In closing Brush told Chadwick:

“If you could point out to me a way which seems better or easier to travel, I would be very glad to have you do so, I get wrong on many things, no doubt, but it is not from preference.”

Elberfeld was injured for much of his time in Cincinnati, hit .261 and was returned to Detroit before the 1900 season. He made it back to the major leagues as a member of the Tigers in 1901. He remained in the big leagues for 12 seasons.

Elberfeld never lost his contentious nature as a player, or later as a long-time minor league manager.

Bozeman Bulger of The New York World said:

“To this day Elberfeld is just as rabid in his enmity to umpires as when he fought them in the big leagues. He got into several difficulties last year.”

Bulger said “he happened to be present” when Elberfeld and John McGraw were discussing umpires.

“’Kid,’ said the Giants manager, ‘it took me a long time, but I’ve learned that nobody can get anything by continually fighting those umpires. Why don’t you lay off them? It’s the only way.’

“’Maybe it is,’ said the Kid with finality. ‘But, Mac, I intend to fight ‘em as long as I live.”

Jimmy Rogers

16 Sep

In January of 1897 owner Barney Dreyfuss and the directors of the Louisville, Colonels met to determine the future of the club.  The Louisville Courier-Journal said:

“The most important meeting in the history of the Louisville Base-ball club was held last night at the Louisville Hotel.  It was marked by more liberality than had been shown by the club during all the years since it became a member of the big league.”

No one was surprised that Dreyfuss’ protégé, team secretary Harry Clay Pulliam was named team president, nor was it surprising that Charles Dehler was retained as vice president.

But no one had predicted the Colonel’s choice to replace Bill McGunnigle as manager.

McGunnigle had succeeded John McCloskey, and the two combined for a 38-93 record and a twelfth place finish.

James F. “Jimmy” Rogers would be a first-time manager; three months short of his 25th birthday and only 110 games into his major league career.  The Courier-Journal knew so little about the new manager that the paper got his age and place of birth wrong, and also reported incorrectly that he had minor league managerial experience.

While he had only played 72 games with Louisville in 1896 and only 60 at first base, The Courier-Journal called Rogers “the best first baseman the Colonels ever had.”  Even so, the paper acknowledged that “as a manager he is yet to be tried.”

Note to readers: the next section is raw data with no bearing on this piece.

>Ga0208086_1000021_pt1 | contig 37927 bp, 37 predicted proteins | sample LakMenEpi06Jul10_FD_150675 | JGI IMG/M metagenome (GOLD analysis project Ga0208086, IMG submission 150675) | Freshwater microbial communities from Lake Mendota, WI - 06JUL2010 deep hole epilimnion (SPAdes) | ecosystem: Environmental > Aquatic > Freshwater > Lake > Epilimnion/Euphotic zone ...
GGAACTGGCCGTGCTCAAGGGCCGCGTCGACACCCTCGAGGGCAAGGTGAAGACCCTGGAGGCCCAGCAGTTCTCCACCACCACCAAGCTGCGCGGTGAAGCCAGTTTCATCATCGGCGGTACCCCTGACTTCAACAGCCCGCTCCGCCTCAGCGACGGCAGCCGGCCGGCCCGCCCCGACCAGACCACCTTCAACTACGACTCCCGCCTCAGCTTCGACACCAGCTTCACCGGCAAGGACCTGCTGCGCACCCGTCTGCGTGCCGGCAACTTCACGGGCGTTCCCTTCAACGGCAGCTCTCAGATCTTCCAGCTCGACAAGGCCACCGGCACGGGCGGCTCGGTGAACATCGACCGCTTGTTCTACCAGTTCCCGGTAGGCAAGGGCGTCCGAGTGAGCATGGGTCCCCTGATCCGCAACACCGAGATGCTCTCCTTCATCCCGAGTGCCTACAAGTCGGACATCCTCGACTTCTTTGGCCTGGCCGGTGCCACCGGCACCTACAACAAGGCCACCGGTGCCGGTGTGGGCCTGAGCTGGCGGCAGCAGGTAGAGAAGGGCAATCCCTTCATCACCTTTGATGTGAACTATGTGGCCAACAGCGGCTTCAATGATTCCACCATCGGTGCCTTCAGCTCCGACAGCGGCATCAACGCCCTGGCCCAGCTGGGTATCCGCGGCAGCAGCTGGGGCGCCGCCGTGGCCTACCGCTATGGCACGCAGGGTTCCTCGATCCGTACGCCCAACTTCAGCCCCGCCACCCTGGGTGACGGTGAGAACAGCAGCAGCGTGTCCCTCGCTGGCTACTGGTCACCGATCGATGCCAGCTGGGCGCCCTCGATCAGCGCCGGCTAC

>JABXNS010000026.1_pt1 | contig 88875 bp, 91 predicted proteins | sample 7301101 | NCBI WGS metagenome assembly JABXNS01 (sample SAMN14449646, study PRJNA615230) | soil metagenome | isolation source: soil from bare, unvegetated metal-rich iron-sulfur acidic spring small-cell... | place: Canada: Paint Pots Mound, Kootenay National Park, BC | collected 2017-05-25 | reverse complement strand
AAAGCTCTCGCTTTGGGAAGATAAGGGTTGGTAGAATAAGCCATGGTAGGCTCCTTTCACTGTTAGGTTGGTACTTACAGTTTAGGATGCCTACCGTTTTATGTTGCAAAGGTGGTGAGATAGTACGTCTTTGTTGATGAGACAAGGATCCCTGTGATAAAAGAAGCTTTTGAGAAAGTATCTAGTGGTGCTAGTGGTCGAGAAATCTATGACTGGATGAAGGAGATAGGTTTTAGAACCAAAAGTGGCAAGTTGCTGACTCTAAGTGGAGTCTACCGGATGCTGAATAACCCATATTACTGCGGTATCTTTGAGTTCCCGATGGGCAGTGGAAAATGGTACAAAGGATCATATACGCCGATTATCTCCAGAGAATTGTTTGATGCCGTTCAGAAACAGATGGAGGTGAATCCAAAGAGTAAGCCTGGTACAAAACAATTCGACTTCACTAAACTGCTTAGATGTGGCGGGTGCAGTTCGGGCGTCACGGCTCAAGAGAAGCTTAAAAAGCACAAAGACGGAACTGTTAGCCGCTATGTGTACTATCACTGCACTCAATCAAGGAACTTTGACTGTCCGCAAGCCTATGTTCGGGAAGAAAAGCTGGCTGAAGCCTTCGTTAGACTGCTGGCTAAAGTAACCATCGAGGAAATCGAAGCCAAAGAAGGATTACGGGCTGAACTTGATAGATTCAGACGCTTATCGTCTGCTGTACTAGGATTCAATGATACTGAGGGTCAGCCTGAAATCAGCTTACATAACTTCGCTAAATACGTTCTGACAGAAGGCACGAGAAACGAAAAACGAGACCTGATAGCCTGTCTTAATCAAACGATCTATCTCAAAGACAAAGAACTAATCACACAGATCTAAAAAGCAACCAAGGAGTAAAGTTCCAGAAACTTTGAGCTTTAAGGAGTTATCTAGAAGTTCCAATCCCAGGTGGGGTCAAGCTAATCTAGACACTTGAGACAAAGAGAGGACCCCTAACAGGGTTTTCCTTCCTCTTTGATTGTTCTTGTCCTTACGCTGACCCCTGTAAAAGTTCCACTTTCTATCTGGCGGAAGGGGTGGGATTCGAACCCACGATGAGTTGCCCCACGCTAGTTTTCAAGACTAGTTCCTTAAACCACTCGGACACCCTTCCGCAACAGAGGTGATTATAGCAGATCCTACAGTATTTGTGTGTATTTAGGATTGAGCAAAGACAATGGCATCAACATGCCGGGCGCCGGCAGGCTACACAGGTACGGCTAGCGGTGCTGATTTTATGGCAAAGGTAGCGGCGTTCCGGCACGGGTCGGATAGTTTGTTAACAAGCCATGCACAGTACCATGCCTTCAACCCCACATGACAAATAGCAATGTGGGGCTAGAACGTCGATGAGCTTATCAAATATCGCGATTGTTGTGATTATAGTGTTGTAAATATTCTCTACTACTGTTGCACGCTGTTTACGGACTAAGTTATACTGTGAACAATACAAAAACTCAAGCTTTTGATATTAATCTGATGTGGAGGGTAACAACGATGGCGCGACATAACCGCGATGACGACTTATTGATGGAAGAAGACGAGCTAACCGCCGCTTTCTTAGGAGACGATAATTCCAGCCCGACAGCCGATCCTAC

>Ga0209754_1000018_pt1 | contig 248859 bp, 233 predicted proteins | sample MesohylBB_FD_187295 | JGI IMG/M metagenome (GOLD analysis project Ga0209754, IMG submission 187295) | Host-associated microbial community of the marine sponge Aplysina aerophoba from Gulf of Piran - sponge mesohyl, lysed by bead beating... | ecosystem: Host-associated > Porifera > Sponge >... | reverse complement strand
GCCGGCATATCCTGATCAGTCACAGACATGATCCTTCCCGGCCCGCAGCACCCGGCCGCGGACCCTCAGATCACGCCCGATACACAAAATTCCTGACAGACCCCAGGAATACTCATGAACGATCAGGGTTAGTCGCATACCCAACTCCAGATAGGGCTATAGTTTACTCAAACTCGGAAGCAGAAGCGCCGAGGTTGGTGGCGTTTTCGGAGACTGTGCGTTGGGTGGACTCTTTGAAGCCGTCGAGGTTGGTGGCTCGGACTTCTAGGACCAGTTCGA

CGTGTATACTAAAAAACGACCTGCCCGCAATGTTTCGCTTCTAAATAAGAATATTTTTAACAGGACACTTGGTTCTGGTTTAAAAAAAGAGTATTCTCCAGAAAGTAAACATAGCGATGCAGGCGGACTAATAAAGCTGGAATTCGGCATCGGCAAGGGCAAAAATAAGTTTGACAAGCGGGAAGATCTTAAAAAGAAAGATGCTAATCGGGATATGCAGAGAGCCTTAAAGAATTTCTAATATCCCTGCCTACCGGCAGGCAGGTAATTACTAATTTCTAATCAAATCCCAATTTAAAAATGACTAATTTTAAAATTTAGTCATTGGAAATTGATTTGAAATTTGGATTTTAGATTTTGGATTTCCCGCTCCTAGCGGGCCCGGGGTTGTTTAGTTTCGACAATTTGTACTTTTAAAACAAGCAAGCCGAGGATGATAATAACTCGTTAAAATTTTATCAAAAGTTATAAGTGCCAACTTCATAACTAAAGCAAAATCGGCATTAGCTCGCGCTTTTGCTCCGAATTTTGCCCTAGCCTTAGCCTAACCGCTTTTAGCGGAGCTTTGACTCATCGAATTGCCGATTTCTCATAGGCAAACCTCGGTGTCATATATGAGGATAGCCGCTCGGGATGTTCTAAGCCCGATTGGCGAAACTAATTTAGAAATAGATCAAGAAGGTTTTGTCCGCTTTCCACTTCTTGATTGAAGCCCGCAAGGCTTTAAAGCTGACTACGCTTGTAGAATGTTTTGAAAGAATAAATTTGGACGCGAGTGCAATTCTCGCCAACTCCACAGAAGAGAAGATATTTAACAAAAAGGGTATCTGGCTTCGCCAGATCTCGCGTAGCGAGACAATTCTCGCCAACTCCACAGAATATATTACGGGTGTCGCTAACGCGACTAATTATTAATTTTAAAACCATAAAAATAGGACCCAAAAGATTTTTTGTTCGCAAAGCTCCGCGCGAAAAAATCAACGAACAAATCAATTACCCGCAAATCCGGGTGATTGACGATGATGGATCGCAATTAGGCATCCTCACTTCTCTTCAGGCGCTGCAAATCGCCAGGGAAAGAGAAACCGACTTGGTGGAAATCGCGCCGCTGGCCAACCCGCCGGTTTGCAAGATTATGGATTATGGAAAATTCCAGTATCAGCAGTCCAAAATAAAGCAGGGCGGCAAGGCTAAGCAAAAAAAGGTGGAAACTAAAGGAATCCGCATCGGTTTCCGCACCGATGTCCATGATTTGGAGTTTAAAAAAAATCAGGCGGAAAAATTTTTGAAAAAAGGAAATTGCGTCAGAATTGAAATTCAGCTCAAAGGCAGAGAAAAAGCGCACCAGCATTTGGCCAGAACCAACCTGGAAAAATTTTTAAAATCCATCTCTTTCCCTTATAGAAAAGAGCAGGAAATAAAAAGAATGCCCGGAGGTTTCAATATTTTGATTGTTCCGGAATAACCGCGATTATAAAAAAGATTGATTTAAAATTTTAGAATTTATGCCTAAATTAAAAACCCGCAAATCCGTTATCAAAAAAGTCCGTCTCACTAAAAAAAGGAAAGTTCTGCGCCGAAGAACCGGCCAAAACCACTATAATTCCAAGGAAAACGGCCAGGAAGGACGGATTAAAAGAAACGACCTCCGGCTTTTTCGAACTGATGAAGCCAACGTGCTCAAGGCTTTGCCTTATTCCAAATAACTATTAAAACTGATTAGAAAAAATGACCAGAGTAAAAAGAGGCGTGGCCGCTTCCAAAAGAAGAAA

Just why was he the right man to manage the team?

“One of the chief reasons Rogers was selected was that he is sober.”

Jimmy Rogers

Jimmy Rogers

Despite being “the best first baseman the Colonels ever had,” Rogers opened the season as the team’s starting second baseman; thirty-five-year-old minor league home run king Perry Werden, acquired from the Minneapolis Millers of the Western League played first base for Louisville.

The team won five of their first seven games, and then went 12-22 through June 16 when Rogers was fired as manager and released; he was hitting .144 and made 16 errors in forty games at second base.

Rogers was replaced as manager by Fred Clarke; the future Hall of Famer was two weeks shy of his 24th birthday.

The Cincinnati Post said the outgoing manager was not only to blame for the team’s poor performance but also for center fielder Ollie Pickering’s slump; Pickering hit .303 after joining Louisville in August of 1896 but was hitting .243 on the day Rogers was let go:

“The claim is made that Jimmy Rogers is responsible for the decline of Pickering.  The Virginian created a sensation last fall, but “Manager Jimmy” tacked the title “Rube” to Pick, and it broke his heart.”

Ollie "Rube" Pickering

Ollie “Rube” Pickering

Pickering was released in July, signed with the Cleveland Spiders, and apparently recovered from his broken heart, hitting .352 in 46 games for Cleveland.

Rogers would never play another major league game.  He was signed by the Pittsburgh Pirates the day after Louisville released him, but became ill with the flu and never played for them.  A month later he joined the Springfield Ponies in the Eastern League and finished the season with them.  Rogers played for East Coast minor league teams until in August of 1899 when he became ill while playing with the Norwich Witches in the Connecticut League.

In January of 1900, Rogers died at age 27.  Two different explanations for his death appear in various newspapers; both may be wrong.  The Courier-Journal and several other newspapers said his death was the result of the lingering effects of “being struck on the head by a pitched ball several years ago while playing in the National League.”

The New Haven (CT) Register repeated the story about Rogers being hit by a pitch, and said that while that injury contributed to his death, he had died of Bright’s disease—a kidney ailment now referred to as nephritis.

Rogers’ Connecticut death certificate listed the cause of death as a bacterial inflammation of the brain.